NASA Targets Launch Debris Tracking for Discovery's Flight

Independent Safety Group Tackles Launch Waivers for Discovery's Flight
Suspended from an overhead crane in the Vehicle Assembly Building at NASA’s Kennedy Space Center, the orbiter Discovery is lowered toward the Solid Rocket Booster and External Tank (seen below) already stacked on the top of the Mobile Launcher Platform (MLP). (Image credit: NASA/KSC.)

HOUSTON – NASA officials will tracklaunch debris with more detail than ever before during the liftoff of the spaceshuttle Discovery later this year as the agency pushes to return its orbiterfleet to flight status.

Using radarand more than 100 cameras spread across ground stations and high-altitudeaircraft, flight controllers with NASA’s STS-114 mission aboard Discoveryexpect to get their clearest view of just how much debris separates from the shuttle’sexternal tank in the initial minutes after liftoff.

“We’reexpecting to see more debris than ever before,” said John Muratore, shuttle systems engineering manager, during apress briefing here at Johnson Space Center.

That’snot to say more debris will fall from the orbiter-external tank stack, justthat ground stations will now be able to see more than in the past, he added.

Set tolaunch no earlier than May 15, Discovery will be NASA’s first shuttlemission since the loss of seven astronauts aboard the Columbia orbiter, which broke up duringreentry in 2003 after sustaining critical damage during launch. A chunk of foaminsulation, shaken loose from Columbia’sexternal fuel tank, gouged a hole in the orbiter’s left wing leading edgeand allowed hot gases to seep inside the structure on reentry.

While NASAhas since redesignedexternal tanks to prevent major chunks of foam – like the suitcase-sizedpiece that doomed Columbia– from striking orbiters. But smaller pieces the size of marshmallowscould rain down on Discovery during liftoff and, depending where they strike,cause severe damage or remain relatively harmless.

“Theonly way to really know what’s going to happen in the real world is to gofly,” Muratore said, adding that his team ran through more than one billion computer scenarios and conducted live impacttests to prepare for a safe flight for Discovery. “It’s a verydifficult engineering problem.”

Shuttlemission managers are planning to conduct a debris verification review meetinglater this week to discuss the debris risk posed to the STS-114 mission, NASAofficials said.

Radarinstallations placed north and south of Discovery’s launch pad, and anadditional ship-board platform that will observe the shuttle as it passes overthe Atlantic Ocean, were successfully testedlast year during NASA’s launch of the Mercury probe MESSENGER.Meanwhile, engineers are outfitting two WB-57 aircraftwith turret-mounted cameras that will track Discovery’s launch from analtitude of 60,000 feet.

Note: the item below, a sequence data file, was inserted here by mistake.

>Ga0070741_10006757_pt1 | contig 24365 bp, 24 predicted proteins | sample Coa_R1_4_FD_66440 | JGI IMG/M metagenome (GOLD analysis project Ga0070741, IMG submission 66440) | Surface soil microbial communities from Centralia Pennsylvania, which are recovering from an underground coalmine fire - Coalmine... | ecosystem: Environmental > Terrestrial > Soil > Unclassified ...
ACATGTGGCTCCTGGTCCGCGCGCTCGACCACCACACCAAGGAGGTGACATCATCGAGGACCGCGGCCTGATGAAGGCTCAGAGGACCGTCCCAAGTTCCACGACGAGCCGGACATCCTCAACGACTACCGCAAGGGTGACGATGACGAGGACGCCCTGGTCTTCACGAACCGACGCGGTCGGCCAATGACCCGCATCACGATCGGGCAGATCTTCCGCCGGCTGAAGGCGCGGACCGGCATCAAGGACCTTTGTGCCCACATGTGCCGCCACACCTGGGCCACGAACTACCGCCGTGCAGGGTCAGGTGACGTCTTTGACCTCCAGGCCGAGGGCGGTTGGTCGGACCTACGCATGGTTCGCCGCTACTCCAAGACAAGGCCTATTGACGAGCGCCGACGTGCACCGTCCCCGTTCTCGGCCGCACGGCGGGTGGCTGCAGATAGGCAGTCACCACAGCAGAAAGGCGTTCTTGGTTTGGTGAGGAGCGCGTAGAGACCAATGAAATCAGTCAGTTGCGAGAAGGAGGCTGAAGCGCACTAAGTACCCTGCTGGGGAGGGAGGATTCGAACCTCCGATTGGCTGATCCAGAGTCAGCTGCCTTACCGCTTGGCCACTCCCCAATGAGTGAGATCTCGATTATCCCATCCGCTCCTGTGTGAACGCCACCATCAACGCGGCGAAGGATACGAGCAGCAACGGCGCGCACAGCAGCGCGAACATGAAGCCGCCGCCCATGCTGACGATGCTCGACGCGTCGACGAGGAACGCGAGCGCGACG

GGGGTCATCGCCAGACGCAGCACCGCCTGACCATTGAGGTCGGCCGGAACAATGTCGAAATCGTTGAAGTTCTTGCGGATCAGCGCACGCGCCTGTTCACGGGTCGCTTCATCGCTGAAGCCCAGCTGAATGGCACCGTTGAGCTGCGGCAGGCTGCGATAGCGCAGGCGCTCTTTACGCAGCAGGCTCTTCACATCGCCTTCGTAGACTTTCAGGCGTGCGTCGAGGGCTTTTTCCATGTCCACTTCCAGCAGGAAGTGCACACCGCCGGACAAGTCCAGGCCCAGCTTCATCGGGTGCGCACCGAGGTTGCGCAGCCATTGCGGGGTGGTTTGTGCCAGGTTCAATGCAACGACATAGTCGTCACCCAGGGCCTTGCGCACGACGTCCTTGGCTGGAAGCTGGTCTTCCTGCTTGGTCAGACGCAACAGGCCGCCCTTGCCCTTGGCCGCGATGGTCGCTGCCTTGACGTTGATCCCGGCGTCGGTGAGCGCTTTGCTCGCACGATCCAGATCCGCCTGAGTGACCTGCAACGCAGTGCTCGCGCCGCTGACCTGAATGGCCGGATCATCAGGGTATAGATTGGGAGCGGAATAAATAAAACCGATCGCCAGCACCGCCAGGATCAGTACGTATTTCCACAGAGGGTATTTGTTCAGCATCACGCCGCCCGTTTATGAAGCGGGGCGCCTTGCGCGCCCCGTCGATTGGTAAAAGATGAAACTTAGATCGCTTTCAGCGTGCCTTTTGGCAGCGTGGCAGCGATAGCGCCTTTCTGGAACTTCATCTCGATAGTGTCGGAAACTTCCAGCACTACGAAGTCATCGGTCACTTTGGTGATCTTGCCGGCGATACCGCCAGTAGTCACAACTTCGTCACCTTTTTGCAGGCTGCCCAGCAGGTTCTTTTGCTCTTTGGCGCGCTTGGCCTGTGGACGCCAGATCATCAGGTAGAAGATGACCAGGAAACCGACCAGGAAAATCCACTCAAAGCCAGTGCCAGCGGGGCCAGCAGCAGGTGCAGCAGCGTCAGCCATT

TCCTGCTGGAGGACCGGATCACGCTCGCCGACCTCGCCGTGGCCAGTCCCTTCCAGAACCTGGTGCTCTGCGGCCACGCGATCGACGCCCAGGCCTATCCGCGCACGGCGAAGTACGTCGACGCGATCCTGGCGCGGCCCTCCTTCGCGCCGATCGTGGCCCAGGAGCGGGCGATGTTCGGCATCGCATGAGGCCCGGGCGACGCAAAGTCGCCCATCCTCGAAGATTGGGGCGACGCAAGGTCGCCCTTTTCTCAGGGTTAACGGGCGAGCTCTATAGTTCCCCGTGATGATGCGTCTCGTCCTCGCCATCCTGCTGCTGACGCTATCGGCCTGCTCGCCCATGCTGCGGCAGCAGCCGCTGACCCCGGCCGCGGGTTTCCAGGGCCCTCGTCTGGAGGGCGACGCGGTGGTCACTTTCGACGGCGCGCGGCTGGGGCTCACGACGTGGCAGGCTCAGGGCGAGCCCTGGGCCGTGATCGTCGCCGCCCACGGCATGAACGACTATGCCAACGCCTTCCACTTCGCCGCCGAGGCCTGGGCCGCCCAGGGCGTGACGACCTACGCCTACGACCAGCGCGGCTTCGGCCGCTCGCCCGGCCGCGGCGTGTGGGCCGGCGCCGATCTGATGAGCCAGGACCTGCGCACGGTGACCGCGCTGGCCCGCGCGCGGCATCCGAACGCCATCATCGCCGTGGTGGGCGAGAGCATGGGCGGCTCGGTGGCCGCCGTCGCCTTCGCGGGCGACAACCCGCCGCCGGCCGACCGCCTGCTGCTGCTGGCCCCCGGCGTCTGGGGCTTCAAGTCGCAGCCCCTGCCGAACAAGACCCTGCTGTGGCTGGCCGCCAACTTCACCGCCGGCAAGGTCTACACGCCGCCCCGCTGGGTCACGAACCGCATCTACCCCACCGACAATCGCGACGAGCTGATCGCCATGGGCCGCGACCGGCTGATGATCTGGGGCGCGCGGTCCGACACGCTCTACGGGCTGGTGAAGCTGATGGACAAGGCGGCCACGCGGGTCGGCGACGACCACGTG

“Ihave a really high level of confidence that if we have any damage on thevehicle, we’re going to be able to detect it,” said John Shannon, shuttleflight operations manager, of the new imaging and radar systems. “I havezero doubt..nothing is goingto get by us. The question is what to do about it then.”

NASA hasspent the last two years trying to develop a set of repair techniques forastronauts to employ in orbit should their shuttle suffer damage to its thermalprotection system of tiles and reinforced carbon carbon(RCC) panels. Discovery will carry materials for some of the five methodscurrently on the table. During the spaceflight, STS-114 mission specialistsStephen Robinson and Soichi Noguchi will test tworepair techniques, including an emittance washapplication for tiles and a caulk-like substance to fill in cracks in RCCpanels.

Discoverymission planners are currently hoping to roll the orbiter, currently attachedto its external tank-solid rocket booster combo, out to its launch pad thisweek.

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Tariq Malik

Tariq is the Editor-in-Chief of and joined the team in 2001, first as an intern and staff writer, and later as an editor. He covers human spaceflight, exploration and space science, as well as skywatching and entertainment. He became's Managing Editor in 2009 and Editor-in-Chief in 2019. Before joining, Tariq was a staff reporter for The Los Angeles Times covering education and city beats in La Habra, Fullerton and Huntington Beach. In October 2022, Tariq received the Harry Kolcum Award for excellence in space reporting from the National Space Club Florida Committee. He is also an Eagle Scout (yes, he has the Space Exploration merit badge) and went to Space Camp four times as a kid and a fifth time as an adult. He has journalism degrees from the University of Southern California and New York University. You can find Tariq at and as the co-host to the This Week In Space podcast with space historian Rod Pyle on the TWiT network. To see his latest project, you can follow Tariq on Twitter @tariqjmalik.